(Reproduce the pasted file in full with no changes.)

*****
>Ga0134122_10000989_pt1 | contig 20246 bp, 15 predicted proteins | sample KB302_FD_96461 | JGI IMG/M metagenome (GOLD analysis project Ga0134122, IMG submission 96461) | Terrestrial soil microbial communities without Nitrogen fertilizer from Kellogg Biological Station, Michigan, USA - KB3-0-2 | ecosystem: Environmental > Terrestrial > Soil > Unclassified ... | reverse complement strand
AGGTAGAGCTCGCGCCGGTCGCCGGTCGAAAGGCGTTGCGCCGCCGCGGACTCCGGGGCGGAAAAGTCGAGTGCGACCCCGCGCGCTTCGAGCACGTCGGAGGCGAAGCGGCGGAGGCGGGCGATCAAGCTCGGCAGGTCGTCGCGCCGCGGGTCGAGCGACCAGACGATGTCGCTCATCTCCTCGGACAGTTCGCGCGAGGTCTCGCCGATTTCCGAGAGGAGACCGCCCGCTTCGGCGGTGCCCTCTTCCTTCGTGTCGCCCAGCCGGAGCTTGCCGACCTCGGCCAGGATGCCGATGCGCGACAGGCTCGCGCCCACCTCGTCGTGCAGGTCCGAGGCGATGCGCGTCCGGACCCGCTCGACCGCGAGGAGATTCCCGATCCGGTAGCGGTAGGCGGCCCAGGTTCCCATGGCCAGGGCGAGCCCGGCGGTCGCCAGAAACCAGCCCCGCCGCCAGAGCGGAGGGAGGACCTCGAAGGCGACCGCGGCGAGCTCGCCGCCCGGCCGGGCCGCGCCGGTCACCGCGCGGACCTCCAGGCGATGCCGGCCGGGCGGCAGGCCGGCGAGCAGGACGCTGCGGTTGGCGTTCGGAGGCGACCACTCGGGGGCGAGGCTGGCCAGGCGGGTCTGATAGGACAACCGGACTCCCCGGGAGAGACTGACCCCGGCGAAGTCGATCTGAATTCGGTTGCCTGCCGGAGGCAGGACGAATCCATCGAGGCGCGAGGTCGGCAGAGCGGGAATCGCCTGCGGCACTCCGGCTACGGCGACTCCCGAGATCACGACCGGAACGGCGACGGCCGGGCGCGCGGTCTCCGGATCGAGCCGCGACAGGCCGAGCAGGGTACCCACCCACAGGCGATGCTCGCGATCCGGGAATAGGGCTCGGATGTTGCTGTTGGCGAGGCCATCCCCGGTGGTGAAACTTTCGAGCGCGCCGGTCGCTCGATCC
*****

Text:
>Ga0134122_10000989_pt1 | contig 20246 bp, 15 predicted proteins | sample KB302_FD_96461 | JGI IMG/M metagenome (GOLD analysis project Ga0134122, IMG submission 96461) | Terrestrial soil microbial communities without Nitrogen fertilizer from Kellogg Biological Station, Michigan, USA - KB3-0-2 | ecosystem: Environmental > Terrestrial > Soil > Unclassified ... | reverse complement strand
AGGTAGAGCTCGCGCCGGTCGCCGGTCGAAAGGCGTTGCGCCGCCGCGGACTCCGGGGCGGAAAAGTCGAGTGCGACCCCGCGCGCTTCGAGCACGTCGGAGGCGAAGCGGCGGAGGCGGGCGATCAAGCTCGGCAGGTCGTCGCGCCGCGGGTCGAGCGACCAGACGATGTCGCTCATCTCCTCGGACAGTTCGCGCGAGGTCTCGCCGATTTCCGAGAGGAGACCGCCCGCTTCGGCGGTGCCCTCTTCCTTCGTGTCGCCCAGCCGGAGCTTGCCGACCTCGGCCAGGATGCCGATGCGCGACAGGCTCGCGCCCACCTCGTCGTGCAGGTCCGAGGCGATGCGCGTCCGGACCCGCTCGACCGCGAGGAGATTCCCGATCCGGTAGCGGTAGGCGGCCCAGGTTCCCATGGCCAGGGCGAGCCCGGCGGTCGCCAGAAACCAGCCCCGCCGCCAGAGCGGAGGGAGGACCTCGAAGGCGACCGCGGCGAGCTCGCCGCCCGGCCGGGCCGCGCCGGTCACCGCGCGGACCTCCAGGCGATGCCGGCCGGGCGGCAGGCCGGCGAGCAGGACGCTGCGGTTGGCGTTCGGAGGCGACCACTCGGGGGCGAGGCTGGCCAGGCGGGTCTGATAGGACAACCGGACTCCCCGGGAGAGACTGACCCCGGCGAAGTCGATCTGAATTCGGTTGCCTGCCGGAGGCAGGACGAATCCATCGAGGCGCGAGGTCGGCAGAGCGGGAATCGCCTGCGGCACTCCGGCTACGGCGACTCCCGAGATCACGACCGGAACGGCGACGGCCGGGCGCGCGGTCTCCGGATCGAGCCGCGACAGGCCGAGCAGGGTACCCACCCACAGGCGATGCTCGCGATCCGGGAATAGGGCTCGGATGTTGCTGTTGGCGAGGCCATCCCCGGTGGTGAAACTTTCGAGCGCGCCGGTCGCTCGATCC